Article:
As in several of the earlier New Avengers stories, Steed largely stays in the background and gives the orders while the young ’uns handle the action; though I still prefer him light but dangerous against a diabolical master mind, this is one of the few episodes where his serious, authority figure persona really works, giving weight to the George Smiley figure in this cut-price le Carré (though the script’s so flimsy on that side that, without Patrick Macnee, there’d be nothing to it but lots of running around and looking concerned on the radio). Despite that, the show’s stolen by Ian Hendry, who’s the only actor in the whole series to get a full screen ‘Guest Star’ credit and thoroughly deserves it.

Ian Hendry and Dr Keel

Ian Hendry once played Dr David Keel, whose fiancée was murdered by drug dealers in the first ever episode of the series and who was assisted by a shadowy government operative named Steed to avenge her. He left after the first series, Patrick Macnee remained and became the lead, Honor Blackman took over the second ‘man’s’ role, and the rest is history. While every later Avengers episode still exists, only two and a half of Mr Hendry’s remain in the archives (the first reel of the very first episode, Hot Snow, up until the murder; The Frighteners, a mundane plot enlivened by great characters and performances; and Girl on the Trapeze, the only Avengers episode without Steed, and like this episode of course featuring a trapeze). His glittering film career never quite materialised, other than character roles like the violent chauffeur in Get Carter, and perhaps it’s not just his (make-up-assisted?) heavy ageing that helps inspire the melancholy feel of this episode.

In Doctor Who terms, this is less The Five Doctors, more Meglos, as the original star returns but not to play his original role. In an uneven script’s best and most self-referential bit of writing, he’s a former agent, lost for sixteen years, come back a shadow of his former self but determined, once again, to avenge his own dead. And Mr Hendry’s performance as Gunner is full of that pathos – one early scene has him struggle to pull his identity back out of his fragmented mind, then see a little girl and break into a warm, reassuring smile, not wanting to frighten her, and it’s beautifully played.

The trouble with the episode, then, isn’t with the leading actors, but with the plot. It desperately wants to be John le Carré, but misses out the multiplicity of suspects, the intricacy and, well, all the clever bits. So we’re left with a trapeze artist agent in East Germany who wounded the double agent who blew his cell – arguably the only ‘clever le Carré plotting’ here has to be inferred to precede the first scene, in the trap Gunner has laid ‘off’ for the “White Rat”; I’d rather we actually got to see some intelligent intelligence work than have to assume it was there just before we joined the story – but was then let down by his traitorous partner before he could tell London. His brain and body broken by the fall, he takes sixteen (or seventeen, depending on who’s speaking) years to be hit on the head again, in traditional fashion, get his memory back and go on the hunt for the White Rat. If you’re hoping for more character moments and subtle intrigues, tough luck; his return is just a cue for everybody to run around the countryside and the odd flat after everybody else until everybody’s either cleared or dead, or simply tired out after all the chasing. Perhaps the biggest let-down, other than the pre-titles freeze-frame, is that the logic of what passes for the plot means Steed can’t catch up with Gunner until the last couple of minutes. Patrick Macnee has one tender moment with his old co-star, but I can’t help hoping for more, and it’s not as if the story came up with a gripping alternative.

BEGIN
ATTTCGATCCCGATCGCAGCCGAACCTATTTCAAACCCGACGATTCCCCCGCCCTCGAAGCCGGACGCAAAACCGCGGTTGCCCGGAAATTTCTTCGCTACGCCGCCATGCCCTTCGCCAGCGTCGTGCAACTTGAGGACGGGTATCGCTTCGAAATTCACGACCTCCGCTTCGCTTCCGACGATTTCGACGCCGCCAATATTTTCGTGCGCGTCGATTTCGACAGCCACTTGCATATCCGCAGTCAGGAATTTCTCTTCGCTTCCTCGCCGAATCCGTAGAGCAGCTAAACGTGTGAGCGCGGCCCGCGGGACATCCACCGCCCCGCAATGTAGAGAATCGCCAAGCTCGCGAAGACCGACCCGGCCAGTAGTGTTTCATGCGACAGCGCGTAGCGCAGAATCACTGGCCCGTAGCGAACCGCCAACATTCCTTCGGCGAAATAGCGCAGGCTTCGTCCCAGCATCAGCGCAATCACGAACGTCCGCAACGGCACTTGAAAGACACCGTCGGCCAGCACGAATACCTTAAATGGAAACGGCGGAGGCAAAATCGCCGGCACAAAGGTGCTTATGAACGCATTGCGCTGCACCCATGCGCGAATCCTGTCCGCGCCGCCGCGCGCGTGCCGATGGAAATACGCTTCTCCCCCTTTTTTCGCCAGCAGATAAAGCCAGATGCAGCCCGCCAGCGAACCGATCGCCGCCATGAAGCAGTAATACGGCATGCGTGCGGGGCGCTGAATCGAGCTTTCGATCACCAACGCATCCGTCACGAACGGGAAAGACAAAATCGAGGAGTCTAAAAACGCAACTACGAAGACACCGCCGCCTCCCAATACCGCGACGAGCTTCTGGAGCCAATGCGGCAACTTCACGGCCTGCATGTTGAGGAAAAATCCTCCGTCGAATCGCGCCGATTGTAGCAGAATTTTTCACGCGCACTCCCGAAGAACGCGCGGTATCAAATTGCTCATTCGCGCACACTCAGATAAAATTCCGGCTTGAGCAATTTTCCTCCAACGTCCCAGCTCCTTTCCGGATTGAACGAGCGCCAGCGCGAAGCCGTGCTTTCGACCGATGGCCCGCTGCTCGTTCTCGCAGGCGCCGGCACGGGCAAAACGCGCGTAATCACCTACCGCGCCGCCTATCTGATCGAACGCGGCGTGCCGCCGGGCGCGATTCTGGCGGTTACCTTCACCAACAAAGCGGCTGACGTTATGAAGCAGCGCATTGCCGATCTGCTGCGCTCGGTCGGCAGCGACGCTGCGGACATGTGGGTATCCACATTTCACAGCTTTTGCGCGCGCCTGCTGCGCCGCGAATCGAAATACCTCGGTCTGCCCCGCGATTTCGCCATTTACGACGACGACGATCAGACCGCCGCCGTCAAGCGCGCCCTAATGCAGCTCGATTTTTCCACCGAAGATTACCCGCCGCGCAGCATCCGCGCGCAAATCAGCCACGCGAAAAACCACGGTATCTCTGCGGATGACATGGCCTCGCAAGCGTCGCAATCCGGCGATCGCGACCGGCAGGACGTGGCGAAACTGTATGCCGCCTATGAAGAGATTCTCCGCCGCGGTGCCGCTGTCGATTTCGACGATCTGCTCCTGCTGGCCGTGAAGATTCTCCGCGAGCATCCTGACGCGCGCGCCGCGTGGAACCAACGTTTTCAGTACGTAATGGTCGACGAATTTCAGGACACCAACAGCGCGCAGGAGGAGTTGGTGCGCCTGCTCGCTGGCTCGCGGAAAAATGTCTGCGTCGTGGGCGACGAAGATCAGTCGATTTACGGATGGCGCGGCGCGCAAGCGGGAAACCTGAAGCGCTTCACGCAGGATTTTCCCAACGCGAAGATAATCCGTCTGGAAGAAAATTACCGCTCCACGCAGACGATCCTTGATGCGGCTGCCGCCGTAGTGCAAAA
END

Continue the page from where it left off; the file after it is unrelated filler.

A Bit of A Disappointment, Then…?

The plot isn’t merely thin, either, but full of holes. How come the terribly wounded Gunner was moved to a ship’s hold to be found and cared for, rather than finished off or turned over to the Stasi? Why, if the villains were going to soft-heartedly put him on a boat, did they stick him on a boat to Britain, where he can expose them (Richard wonders if they gave him a memory test before dumping him)? Why does the man who dropped him from a great height just happen to be listening in all those years later to spot Gunner’s signal? Why does he then go to ‘reassure’ Gunner, when surely if the man’s finally got his memory back he might remember who betrayed and tried to kill him? Why are the villains the only ones who remember the Department’s signals and codenames from a mere decade and a half earlier, while others in the service at the time – all the other potential White Rats Gunner checks out, Steed himself – have to shrug and wonder? Why isn’t the first thing the Department does to check everyone who was involved back in 1960, then isolate and interrogate them, rather than the identity of one of the main participants being sprung as an off-hand ‘surprise’ at the last minute? And did they really think the contrived nudist jokes about Steed’s old codename were funny – though it does make me wonder which came first, the laboured puns or Patrick Macnee’s naturism? At least if Pat was already hanging out nude, the in-joke’s amusing, if not to the viewers.

So, I’m afraid this isn’t one of the great episodes (rather, among the weaker ones; not actively bad, but dull, plodding and with very little distinctive Avengers feel to the script). It does, however, have some great moments for the regular cast, and particularly from the one who stopped being a regular fifteen years before. But that’s not the only recommendation – despite on the surface being a very old-fashioned story, probably dated in 1960 let alone 1976, it has some elements that the series will take further and improve on. There are some of the first steps in elevating Purdey in the script and treating Gambit as a bit of a prat, rather than the holy soul of machismo. Most strikingly, elements of Terence Feely’s script – a pre-titles sequence years ago on the Iron Curtain, the lost old agent returning from the other side, a melancholy exploration of Steed’s past – are reworked into a far, far better script that knows what to do with them a year later, when Brian Clemens writes by a long way the greatest episode of The New Avengers, Dead Men Are Dangerous. One thing that doesn’t point to the series’ future, though, is the title sequence; sorry, I said last time that this would be the first to have the swishy, expensive, nearly-three-colour 1976 CGI opening. It isn’t. But this time I think it really is the last one to have the by-the-numbers clips montage. Tune in next week to see if I’ve got it wrong again, and for an unusual secret code, an hilarious ‘secret’ outfit and a very dubious young Roy Marsden…